Yes, there is a Vermont Almanac. You’ll want to read it.
On Saturday May 28, Chandler Center for the Arts in Randolph, Vermont is hosting VERMONT ALMANAC VOICES with TURNIP TRUCK & an Upper Gallery Makers' Market, a decidedly Vermont-centric event featuring live music, makers and vendors of Vermont products, and readings by contributors to Volume II of the Vermont Almanac. Doors open at 6:30 p.m with the program beginning at 7:00.
But that is what might be called “burying the lede.” A Vermont Almanac, let alone a Volume II? For reasons unknown, the existence of the Almanac had escaped my normally book-attuned attentions. I am now sitting with Volume II in my hands.
Published recently in 2021, Volume II has predictably followed an inaugural volume published the year before. Plans are to publish annually. According to editor Dave Mance, “Volume III is scheduled for release this coming autumn. Each volume starts in October and unfolds over 12 months. This way of marking a year is an homage to the traditional Native American calendar, where the year began with the fall harvest, when larders were full and life was at its peak, and then unfolded into the lean winter months, then spring’s rebirth, then summer’s renewal and journey back to peak.”
Inside the book’s handsome cover are stories that embrace Vermont traditions of farming, sugaring, foliage, ice and mud seasons. But they are stories of traditions interpreted through a contemporary lens. The dairy farming of the past (as but one example—you can fill in other traditional enterprises) is still here, but changed. There are reports of meat production in Vermont along with a sidebar by Chuck Wooster, “Things to Think About If You’re New to This,” and a paean by Virginia Barlow to the newly discovered health benefits of maple syrup, the darker (“sometimes disparagingly compared to crankcase oil”), the better. You’ll find an essay on, what else? the vagaries of the local weather in the month of May. Photographs, poems, and artwork, like the delicate paintings of artist Daisy Hebb, abound throughout the volume.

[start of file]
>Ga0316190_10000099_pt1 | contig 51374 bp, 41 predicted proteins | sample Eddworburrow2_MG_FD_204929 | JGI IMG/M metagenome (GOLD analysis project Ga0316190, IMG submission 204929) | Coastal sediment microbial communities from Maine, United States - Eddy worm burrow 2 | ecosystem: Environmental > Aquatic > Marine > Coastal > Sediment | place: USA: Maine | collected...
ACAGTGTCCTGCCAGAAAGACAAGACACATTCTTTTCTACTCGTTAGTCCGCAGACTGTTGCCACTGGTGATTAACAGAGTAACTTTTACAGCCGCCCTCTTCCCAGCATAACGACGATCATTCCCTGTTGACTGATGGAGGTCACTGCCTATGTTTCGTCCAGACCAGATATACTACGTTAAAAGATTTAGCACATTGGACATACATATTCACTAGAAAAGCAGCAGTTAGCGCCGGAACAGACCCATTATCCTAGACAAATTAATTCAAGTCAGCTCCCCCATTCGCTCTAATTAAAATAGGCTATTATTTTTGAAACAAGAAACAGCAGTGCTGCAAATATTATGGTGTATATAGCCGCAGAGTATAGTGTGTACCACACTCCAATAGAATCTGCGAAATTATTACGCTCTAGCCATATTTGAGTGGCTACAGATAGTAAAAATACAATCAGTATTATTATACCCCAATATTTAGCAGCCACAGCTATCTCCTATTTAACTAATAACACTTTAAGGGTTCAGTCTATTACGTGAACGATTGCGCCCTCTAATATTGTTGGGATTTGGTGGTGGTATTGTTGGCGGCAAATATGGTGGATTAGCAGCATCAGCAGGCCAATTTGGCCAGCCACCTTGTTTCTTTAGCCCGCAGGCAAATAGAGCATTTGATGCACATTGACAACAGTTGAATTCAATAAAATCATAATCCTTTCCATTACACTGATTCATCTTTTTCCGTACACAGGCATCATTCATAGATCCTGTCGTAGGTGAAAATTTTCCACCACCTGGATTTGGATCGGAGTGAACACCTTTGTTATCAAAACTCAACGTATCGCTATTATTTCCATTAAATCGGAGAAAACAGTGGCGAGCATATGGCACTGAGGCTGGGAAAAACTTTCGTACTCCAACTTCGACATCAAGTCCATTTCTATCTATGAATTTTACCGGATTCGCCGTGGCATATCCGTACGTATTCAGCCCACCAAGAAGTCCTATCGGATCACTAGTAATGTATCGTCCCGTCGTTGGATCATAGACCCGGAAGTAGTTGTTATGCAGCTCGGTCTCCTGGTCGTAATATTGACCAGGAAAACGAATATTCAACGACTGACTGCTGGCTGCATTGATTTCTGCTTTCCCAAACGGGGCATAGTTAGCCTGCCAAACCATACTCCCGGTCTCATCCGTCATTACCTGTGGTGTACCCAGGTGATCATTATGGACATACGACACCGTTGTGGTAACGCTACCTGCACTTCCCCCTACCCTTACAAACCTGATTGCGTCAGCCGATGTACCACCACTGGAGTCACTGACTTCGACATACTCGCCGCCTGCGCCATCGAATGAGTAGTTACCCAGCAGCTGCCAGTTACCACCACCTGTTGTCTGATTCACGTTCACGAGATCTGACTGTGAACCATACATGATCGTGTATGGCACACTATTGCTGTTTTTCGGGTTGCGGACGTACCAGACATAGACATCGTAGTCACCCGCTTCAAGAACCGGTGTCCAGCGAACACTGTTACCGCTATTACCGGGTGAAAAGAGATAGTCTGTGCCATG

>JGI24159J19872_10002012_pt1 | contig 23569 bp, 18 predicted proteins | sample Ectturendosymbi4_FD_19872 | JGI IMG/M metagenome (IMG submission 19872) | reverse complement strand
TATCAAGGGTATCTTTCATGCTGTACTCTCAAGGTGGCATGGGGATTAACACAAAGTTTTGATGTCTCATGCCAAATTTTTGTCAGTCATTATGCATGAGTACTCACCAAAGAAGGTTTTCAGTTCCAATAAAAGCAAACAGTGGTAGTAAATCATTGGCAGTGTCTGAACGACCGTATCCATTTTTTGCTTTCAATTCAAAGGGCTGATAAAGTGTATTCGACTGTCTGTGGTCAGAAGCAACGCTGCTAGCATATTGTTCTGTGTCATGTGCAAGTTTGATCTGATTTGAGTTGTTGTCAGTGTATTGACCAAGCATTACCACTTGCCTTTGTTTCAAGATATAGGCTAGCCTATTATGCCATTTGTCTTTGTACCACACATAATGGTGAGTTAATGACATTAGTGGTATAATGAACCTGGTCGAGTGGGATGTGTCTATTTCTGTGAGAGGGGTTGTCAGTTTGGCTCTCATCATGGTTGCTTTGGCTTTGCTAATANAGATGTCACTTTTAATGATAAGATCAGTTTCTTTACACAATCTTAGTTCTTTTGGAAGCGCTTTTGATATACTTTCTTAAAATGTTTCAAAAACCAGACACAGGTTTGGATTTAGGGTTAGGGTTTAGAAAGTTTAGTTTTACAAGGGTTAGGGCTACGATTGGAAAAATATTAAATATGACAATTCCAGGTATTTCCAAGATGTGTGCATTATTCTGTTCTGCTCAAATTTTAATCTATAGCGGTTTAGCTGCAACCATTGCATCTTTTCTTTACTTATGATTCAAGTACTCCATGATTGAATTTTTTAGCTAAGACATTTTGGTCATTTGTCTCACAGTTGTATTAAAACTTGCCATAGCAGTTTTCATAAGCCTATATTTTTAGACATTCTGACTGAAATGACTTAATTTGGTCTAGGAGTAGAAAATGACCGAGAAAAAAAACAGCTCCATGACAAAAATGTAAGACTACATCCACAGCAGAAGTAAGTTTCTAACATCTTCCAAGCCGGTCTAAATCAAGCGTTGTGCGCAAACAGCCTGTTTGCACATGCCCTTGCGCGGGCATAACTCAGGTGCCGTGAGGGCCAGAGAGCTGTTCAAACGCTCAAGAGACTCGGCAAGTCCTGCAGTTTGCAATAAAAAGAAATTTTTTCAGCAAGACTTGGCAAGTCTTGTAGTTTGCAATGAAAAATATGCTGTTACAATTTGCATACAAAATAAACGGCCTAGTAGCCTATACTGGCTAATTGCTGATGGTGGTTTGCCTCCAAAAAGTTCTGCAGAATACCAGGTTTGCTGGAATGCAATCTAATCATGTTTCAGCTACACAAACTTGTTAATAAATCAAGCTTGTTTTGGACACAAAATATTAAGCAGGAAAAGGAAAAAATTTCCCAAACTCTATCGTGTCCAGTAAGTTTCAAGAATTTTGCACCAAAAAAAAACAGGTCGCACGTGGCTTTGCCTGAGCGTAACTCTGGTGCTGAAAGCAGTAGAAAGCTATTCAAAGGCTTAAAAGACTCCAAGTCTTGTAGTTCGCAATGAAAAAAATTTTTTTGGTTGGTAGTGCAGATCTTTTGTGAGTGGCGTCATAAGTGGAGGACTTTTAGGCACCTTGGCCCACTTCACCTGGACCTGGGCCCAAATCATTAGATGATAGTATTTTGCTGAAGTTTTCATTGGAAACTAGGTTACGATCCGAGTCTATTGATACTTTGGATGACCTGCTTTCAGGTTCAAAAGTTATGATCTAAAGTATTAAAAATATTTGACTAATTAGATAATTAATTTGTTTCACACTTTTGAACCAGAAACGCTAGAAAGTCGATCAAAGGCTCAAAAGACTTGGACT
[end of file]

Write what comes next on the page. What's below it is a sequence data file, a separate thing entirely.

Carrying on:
The Almanac is “an annual book that’s part yearbook, part handbook, part love letter to rural Vermont. . . . a sort of stage where these wonderfully talented Vermont writers and artists can share their work. It’s a source of exposure for farmers and loggers and naturalists and big ideas. —Dave Mance III, editor and sugarmaker. Mance works with editors Virginia Barlow and Patrick White (who is also a Christmas tree grower), Business Manager Amy Peberdy and Lisa Cadieux, designer.
If you live here, especially by choice, the Vermont Almanac: Stories From & For the Land is a most agreeable companion. It would also make an informative gift to your city friends who wonder (as one of mine did aloud) “just what is it that you do up north.” Writers and artists who may want to contribute their work to future volumes should contact editor Dave Mance.
Contributors who will be reading their work at Chandler on May 28 include: former Vermont Poet Laureate Sydney Lea, Chuck Wooster, Suzanne Opton, Bill Torrey, Scudder Parker, Virginia Barlow, Shanta Lee Gander, Verandah Porche, Paul Lefebvre, and Sylvia Davatz. For tickets for both in-person and live-stream options, and for further information about the performance, click here.
Want to take a peek inside and/or order a copy of the Vermont Almanac? Click here.
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Susan B. Apel shuttered a lifelong career as a law professor to continue an interest (since kindergarten) in writing. Her freelance business, The Next Word, includes literary and feature writing; her work has appeared in a variety of lit mags and other publications including Art New England, The Woven Tale Press, The Arts Fuse, and Persimmon Tree. She connects with her neighbors through Artful, her blog about arts and culture in the Upper Valley. She’s in love with the written word.